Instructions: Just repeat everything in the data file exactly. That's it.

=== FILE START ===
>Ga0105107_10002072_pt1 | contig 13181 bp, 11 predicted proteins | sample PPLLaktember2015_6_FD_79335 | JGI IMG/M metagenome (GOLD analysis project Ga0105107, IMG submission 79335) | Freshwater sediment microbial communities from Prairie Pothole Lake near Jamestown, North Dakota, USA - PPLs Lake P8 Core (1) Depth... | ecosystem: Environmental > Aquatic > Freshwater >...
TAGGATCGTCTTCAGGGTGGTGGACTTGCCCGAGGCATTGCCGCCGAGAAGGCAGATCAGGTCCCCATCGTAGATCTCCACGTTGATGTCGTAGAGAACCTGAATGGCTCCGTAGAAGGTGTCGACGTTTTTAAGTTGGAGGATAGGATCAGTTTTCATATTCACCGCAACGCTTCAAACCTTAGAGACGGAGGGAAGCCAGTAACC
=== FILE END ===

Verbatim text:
>Ga0105107_10002072_pt1 | contig 13181 bp, 11 predicted proteins | sample PPLLaktember2015_6_FD_79335 | JGI IMG/M metagenome (GOLD analysis project Ga0105107, IMG submission 79335) | Freshwater sediment microbial communities from Prairie Pothole Lake near Jamestown, North Dakota, USA - PPLs Lake P8 Core (1) Depth... | ecosystem: Environmental > Aquatic > Freshwater >...
TAGGATCGTCTTCAGGGTGGTGGACTTGCCCGAGGCATTGCCGCCGAGAAGGCAGATCAGGTCCCCATCGTAGATCTCCACGTTGATGTCGTAGAGAACCTGAATGGCTCCGTAGAAGGTGTCGACGTTTTTAAGTTGGAGGATAGGATCAGTTTTCATATTCACCGCAACGCTTCAAACCTTAGAGACGGAGGGAAGCCAGTAACC